Some sort of perimeter fencing is absolutely necessary as a back-up in case an animal escapes its enclosure.

For some facilities, economic considerations dictate the use of one perimeter fence around the entire compound. However, in our view, each enclosure or group of enclosures should have its own perimeter fence. A perimeter fence around the facility’s outer boundary is insufficient, because:

  1. people are more likely to leave an exterior entry gate open or unsecured;
  2. weaknesses and breaches along an extensive perimeter fence are much more difficult to detect; and
  3. animals that escape into the compound itself pose a danger to workers and visitors.

Whichever option is chosen, each perimeter fence should itself be at least 8 feet high, and built to the same standards as the interior fence.

Here are examples of perimeter fences at LTB:


Safety tip: CO2 fire extinguishers (not the chemical variety) or bear spray should be placed at strategic locations outside the enclosures and along the perimeter fences, because these are highly effective at deterring an attacking animal without injuring either the animal or the attackee.


Each habitat should have a small, separate “room” in which the animal(s) can be kept while the main cage is being cleaned or otherwise serviced, or to segregate an animal from others in the enclosure. The inner gate for this smaller area should be accessible with a pole or other device so that it can be opened and closed without a person having to enter either part of the enclosure.

Gates and Holding

The gate of the inner enclosure should be sized so that, when opened, a transfer cage or squeeze cage can be rolled up flush to the opening (i.e, leaving no gap) so that the animal can be loaded safely into the cage for relocation to a medical facility, exercise area, or another habitat.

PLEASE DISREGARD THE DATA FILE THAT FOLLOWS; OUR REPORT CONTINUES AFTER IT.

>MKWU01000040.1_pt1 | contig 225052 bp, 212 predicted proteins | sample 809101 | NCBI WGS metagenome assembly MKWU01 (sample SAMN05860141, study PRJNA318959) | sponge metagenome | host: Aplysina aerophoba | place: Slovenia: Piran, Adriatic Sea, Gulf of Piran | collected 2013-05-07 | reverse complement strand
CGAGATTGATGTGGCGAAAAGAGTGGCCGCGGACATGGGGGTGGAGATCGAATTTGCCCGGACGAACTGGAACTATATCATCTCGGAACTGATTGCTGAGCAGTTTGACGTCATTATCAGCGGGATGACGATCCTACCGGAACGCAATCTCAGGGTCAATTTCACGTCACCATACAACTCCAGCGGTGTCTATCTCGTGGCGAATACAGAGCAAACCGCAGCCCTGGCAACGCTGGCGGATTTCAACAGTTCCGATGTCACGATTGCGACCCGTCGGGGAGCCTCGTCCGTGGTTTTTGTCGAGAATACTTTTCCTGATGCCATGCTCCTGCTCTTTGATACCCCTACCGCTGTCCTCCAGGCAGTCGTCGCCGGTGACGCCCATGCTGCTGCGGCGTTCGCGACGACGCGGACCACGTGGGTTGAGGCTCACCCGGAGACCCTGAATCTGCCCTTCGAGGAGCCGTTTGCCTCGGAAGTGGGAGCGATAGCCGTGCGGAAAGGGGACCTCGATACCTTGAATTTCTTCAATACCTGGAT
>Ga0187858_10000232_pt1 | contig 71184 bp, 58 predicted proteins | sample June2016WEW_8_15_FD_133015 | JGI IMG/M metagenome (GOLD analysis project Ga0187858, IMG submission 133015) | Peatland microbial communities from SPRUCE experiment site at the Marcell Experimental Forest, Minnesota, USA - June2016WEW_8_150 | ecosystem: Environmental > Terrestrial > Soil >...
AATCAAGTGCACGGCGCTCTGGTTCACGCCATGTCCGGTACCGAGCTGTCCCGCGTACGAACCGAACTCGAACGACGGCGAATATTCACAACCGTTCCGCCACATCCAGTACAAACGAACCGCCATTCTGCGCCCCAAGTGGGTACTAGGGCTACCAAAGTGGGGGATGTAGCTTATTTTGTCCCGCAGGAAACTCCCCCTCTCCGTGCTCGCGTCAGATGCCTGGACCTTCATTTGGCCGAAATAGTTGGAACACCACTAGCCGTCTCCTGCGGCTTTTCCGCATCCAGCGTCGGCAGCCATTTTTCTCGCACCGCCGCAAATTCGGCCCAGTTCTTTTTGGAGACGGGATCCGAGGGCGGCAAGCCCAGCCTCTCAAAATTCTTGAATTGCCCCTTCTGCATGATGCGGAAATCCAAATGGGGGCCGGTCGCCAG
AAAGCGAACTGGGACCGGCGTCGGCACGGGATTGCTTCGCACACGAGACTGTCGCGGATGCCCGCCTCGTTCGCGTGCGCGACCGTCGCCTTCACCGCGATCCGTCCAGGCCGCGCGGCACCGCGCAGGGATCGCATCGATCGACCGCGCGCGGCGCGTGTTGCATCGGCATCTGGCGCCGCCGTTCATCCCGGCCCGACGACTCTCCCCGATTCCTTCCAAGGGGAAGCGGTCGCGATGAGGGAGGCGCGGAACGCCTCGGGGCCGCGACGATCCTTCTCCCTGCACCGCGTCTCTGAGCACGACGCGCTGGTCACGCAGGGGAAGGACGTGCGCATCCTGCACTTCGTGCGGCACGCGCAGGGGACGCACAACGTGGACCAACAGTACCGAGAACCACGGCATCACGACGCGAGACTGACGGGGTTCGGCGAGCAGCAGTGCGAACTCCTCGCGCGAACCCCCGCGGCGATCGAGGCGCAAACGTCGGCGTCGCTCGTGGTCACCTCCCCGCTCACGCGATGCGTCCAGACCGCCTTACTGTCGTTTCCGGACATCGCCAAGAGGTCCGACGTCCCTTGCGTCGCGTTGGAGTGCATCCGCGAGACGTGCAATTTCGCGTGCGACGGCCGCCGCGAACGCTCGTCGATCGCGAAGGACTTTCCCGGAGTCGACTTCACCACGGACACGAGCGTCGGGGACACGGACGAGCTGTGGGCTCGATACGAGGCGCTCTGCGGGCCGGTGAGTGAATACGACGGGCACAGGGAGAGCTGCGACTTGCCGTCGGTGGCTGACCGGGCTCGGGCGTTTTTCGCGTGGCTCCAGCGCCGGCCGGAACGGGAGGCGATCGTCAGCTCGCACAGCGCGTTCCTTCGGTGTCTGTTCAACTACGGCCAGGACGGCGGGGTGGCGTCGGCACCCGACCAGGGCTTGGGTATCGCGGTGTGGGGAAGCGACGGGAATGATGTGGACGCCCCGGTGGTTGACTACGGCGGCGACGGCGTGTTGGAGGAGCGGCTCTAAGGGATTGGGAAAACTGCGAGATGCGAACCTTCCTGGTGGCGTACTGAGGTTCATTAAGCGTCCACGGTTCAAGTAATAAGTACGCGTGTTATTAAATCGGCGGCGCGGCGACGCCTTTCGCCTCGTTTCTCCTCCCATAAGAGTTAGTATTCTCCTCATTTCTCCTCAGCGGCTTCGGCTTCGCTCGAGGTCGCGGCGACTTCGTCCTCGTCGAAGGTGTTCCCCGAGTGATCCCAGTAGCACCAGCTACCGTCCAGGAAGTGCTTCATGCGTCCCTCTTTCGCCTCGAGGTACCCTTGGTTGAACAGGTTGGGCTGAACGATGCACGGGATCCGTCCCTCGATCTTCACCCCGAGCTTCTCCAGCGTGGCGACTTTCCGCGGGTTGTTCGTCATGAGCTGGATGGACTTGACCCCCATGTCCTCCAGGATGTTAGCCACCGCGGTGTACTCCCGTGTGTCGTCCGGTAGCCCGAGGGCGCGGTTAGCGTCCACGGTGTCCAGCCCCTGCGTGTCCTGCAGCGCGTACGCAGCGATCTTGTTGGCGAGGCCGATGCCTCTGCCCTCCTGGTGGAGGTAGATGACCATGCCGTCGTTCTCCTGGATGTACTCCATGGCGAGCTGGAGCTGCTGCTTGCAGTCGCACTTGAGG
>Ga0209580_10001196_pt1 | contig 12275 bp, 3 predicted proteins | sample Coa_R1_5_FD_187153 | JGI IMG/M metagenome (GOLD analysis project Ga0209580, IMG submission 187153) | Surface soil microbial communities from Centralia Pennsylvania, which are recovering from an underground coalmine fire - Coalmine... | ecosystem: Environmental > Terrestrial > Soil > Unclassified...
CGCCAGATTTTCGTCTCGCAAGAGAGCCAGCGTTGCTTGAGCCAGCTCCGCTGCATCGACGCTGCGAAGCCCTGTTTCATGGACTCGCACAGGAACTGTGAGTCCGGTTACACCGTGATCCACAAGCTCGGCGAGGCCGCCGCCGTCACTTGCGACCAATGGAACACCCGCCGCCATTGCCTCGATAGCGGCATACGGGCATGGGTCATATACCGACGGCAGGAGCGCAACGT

Gates of Inner Enclosure

As for the perimeter fence gates, we found it handy to make them large enough (12 feet high) to be able to back up a large trailer all the way to the gate(s) of the inner enclosure:



(see generally, “Calif. Regs.,” Appendix C at 31-33)

Each animal should be transported in its own sturdy transfer cage, large enough for the animal to turn around. Such cages can be purchased commercially (see, e.g., and, or fabricated by a skilled welder.

transport large animalsThe cage should be constructed so that food and water can be provided to the animal and waste removed without having to open the cage (features which commercial cages may or may not have). In addition, the doors should slide open (either horizontally, as in the lower photo on page 5, or vertically, as in the photo at right) rather than swinging open, so that the cage can be opened and closed while flush against the animal’s habitat enclosure.

The cage can be either a simple transfer cage, such as the example in the small photograph above, or a “squeeze” cage, in which one side can be moved inward to immobilize an animal for medical or dental treatment:

Tiger Transport

In addition, we have found that, although four caster wheels may be sufficient for portable cages used on smooth, flat surfaces, they are inadequate for bumpy or rough terrain. Hence, the LTB squeeze cage has four sets of two heavy-duty wheels each:

Transportation Wheels for Large Animals

Here are the squeeze-cage specifications we recently gave to a San Diego welder:

Aluminum squeeze cage dimensions to be 42″ wide + 84″ long + 48″ tall. Cage to have two (2) slide doors. Cage to have removable stainless steel pins every third containment bar. Cage to have [food & water] access panels where requested. Cage to have sub-cart with casters and tow bar as per sample. Cage to have two (2) removable urine collection pans.



Read More:

Main – Standards for Animal Care
Appendix A – Standards for Animal Care of Felids
Appendix B – Standards for Animal Care of Bears
Appendix C – Restricted Species Laws and Regulations